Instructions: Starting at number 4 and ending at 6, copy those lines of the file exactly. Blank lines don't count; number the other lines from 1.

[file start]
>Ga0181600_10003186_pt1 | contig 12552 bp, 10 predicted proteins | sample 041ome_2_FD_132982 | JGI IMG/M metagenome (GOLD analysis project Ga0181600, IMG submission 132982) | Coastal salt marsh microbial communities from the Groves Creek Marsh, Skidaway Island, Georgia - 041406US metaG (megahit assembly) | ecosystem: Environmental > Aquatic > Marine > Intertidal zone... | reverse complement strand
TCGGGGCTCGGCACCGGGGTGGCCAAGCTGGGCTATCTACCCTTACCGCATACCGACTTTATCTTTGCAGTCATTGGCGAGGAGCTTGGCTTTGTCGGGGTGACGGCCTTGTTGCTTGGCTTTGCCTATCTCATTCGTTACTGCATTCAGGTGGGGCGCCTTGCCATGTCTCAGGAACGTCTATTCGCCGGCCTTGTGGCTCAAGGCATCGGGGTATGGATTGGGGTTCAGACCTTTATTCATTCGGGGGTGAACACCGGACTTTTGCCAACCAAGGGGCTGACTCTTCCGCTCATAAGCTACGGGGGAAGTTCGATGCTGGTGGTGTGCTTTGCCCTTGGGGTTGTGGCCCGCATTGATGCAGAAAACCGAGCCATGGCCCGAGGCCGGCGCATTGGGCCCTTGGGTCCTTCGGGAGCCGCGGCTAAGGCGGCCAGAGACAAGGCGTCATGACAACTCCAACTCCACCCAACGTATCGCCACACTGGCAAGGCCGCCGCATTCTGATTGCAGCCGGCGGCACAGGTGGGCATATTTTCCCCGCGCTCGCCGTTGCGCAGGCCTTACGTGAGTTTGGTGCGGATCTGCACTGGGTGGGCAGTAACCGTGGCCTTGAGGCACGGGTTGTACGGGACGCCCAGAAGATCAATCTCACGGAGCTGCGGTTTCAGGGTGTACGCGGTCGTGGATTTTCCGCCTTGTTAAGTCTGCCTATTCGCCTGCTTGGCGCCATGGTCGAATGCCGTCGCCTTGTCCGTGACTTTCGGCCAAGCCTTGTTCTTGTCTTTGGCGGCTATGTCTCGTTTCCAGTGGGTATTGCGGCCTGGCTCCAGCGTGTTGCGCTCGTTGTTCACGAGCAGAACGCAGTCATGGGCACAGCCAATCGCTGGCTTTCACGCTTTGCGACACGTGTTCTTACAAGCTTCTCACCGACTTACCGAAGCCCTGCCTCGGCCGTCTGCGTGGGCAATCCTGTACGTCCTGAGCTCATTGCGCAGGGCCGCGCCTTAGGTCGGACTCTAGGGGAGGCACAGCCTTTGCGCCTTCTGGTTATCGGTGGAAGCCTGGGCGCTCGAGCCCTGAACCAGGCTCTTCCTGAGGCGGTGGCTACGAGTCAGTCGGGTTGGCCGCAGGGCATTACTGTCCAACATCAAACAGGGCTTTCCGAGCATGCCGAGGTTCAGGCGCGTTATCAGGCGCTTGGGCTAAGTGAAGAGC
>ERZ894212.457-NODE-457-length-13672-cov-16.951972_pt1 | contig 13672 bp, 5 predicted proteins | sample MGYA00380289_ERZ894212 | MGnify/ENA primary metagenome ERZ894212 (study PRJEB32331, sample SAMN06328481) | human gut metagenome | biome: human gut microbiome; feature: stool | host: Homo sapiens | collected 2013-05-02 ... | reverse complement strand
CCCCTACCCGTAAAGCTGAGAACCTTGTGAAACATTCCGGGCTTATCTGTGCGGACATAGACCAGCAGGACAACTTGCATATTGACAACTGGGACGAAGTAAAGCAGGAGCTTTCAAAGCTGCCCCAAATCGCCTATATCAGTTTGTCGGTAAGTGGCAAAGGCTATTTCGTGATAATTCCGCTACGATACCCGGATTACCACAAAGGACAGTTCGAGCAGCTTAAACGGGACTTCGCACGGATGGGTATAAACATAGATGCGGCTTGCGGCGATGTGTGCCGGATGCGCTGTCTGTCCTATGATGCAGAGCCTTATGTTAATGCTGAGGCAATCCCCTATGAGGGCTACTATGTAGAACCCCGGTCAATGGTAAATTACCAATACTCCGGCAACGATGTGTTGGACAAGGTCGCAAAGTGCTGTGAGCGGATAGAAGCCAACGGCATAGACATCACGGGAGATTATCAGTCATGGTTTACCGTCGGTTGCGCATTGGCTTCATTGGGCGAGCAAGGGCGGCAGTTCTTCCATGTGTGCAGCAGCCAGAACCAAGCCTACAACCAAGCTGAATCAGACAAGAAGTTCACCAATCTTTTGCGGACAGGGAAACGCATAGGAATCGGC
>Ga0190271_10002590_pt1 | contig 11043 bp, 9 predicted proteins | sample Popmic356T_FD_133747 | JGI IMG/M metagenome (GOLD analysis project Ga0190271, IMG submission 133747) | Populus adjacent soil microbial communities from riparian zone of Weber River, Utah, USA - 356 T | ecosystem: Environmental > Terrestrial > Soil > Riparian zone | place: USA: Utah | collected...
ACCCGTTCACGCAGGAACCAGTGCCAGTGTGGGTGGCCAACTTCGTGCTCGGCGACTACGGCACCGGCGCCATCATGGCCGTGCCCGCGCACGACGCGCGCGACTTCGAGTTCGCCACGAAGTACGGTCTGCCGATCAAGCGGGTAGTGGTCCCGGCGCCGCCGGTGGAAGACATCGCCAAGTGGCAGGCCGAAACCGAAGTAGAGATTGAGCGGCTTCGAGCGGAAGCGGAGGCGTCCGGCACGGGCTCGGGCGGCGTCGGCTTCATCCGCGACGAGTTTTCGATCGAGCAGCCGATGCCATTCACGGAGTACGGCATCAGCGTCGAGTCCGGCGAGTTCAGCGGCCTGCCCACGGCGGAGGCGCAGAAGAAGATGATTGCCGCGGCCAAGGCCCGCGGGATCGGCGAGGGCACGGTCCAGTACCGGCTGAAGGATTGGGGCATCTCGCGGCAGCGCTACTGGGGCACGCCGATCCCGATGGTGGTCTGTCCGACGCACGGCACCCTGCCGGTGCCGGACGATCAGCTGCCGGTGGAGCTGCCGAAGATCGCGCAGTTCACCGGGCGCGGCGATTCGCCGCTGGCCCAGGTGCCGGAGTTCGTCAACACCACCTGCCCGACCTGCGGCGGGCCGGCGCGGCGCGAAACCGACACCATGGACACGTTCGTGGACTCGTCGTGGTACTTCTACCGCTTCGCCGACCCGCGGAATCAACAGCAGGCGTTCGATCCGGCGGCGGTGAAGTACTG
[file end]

CCCCTACCCGTAAAGCTGAGAACCTTGTGAAACATTCCGGGCTTATCTGTGCGGACATAGACCAGCAGGACAACTTGCATATTGACAACTGGGACGAAGTAAAGCAGGAGCTTTCAAAGCTGCCCCAAATCGCCTATATCAGTTTGTCGGTAAGTGGCAAAGGCTATTTCGTGATAATTCCGCTACGATACCCGGATTACCACAAAGGACAGTTCGAGCAGCTTAAACGGGACTTCGCACGGATGGGTATAAACATAGATGCGGCTTGCGGCGATGTGTGCCGGATGCGCTGTCTGTCCTATGATGCAGAGCCTTATGTTAATGCTGAGGCAATCCCCTATGAGGGCTACTATGTAGAACCCCGGTCAATGGTAAATTACCAATACTCCGGCAACGATGTGTTGGACAAGGTCGCAAAGTGCTGTGAGCGGATAGAAGCCAACGGCATAGACATCACGGGAGATTATCAGTCATGGTTTACCGTCGGTTGCGCATTGGCTTCATTGGGCGAGCAAGGGCGGCAGTTCTTCCATGTGTGCAGCAGCCAGAACCAAGCCTACAACCAAGCTGAATCAGACAAGAAGTTCACCAATCTTTTGCGGACAGGGAAACGCATAGGAATCGGC
>Ga0190271_10002590_pt1 | contig 11043 bp, 9 predicted proteins | sample Popmic356T_FD_133747 | JGI IMG/M metagenome (GOLD analysis project Ga0190271, IMG submission 133747) | Populus adjacent soil microbial communities from riparian zone of Weber River, Utah, USA - 356 T | ecosystem: Environmental > Terrestrial > Soil > Riparian zone | place: USA: Utah | collected...
ACCCGTTCACGCAGGAACCAGTGCCAGTGTGGGTGGCCAACTTCGTGCTCGGCGACTACGGCACCGGCGCCATCATGGCCGTGCCCGCGCACGACGCGCGCGACTTCGAGTTCGCCACGAAGTACGGTCTGCCGATCAAGCGGGTAGTGGTCCCGGCGCCGCCGGTGGAAGACATCGCCAAGTGGCAGGCCGAAACCGAAGTAGAGATTGAGCGGCTTCGAGCGGAAGCGGAGGCGTCCGGCACGGGCTCGGGCGGCGTCGGCTTCATCCGCGACGAGTTTTCGATCGAGCAGCCGATGCCATTCACGGAGTACGGCATCAGCGTCGAGTCCGGCGAGTTCAGCGGCCTGCCCACGGCGGAGGCGCAGAAGAAGATGATTGCCGCGGCCAAGGCCCGCGGGATCGGCGAGGGCACGGTCCAGTACCGGCTGAAGGATTGGGGCATCTCGCGGCAGCGCTACTGGGGCACGCCGATCCCGATGGTGGTCTGTCCGACGCACGGCACCCTGCCGGTGCCGGACGATCAGCTGCCGGTGGAGCTGCCGAAGATCGCGCAGTTCACCGGGCGCGGCGATTCGCCGCTGGCCCAGGTGCCGGAGTTCGTCAACACCACCTGCCCGACCTGCGGCGGGCCGGCGCGGCGCGAAACCGACACCATGGACACGTTCGTGGACTCGTCGTGGTACTTCTACCGCTTCGCCGACCCGCGGAATCAACAGCAGGCGTTCGATCCGGCGGCGGTGAAGTACTG